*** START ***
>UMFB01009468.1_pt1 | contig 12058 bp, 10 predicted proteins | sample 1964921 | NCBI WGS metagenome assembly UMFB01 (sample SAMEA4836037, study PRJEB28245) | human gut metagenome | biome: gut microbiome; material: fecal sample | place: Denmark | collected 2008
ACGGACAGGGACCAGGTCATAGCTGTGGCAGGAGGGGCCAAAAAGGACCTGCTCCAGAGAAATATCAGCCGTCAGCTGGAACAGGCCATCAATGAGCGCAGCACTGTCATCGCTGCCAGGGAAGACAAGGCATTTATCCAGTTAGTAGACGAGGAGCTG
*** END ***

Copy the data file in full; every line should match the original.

>UMFB01009468.1_pt1 | contig 12058 bp, 10 predicted proteins | sample 1964921 | NCBI WGS metagenome assembly UMFB01 (sample SAMEA4836037, study PRJEB28245) | human gut metagenome | biome: gut microbiome; material: fecal sample | place: Denmark | collected 2008
ACGGACAGGGACCAGGTCATAGCTGTGGCAGGAGGGGCCAAAAAGGACCTGCTCCAGAGAAATATCAGCCGTCAGCTGGAACAGGCCATCAATGAGCGCAGCACTGTCATCGCTGCCAGGGAAGACAAGGCATTTATCCAGTTAGTAGACGAGGAGCTG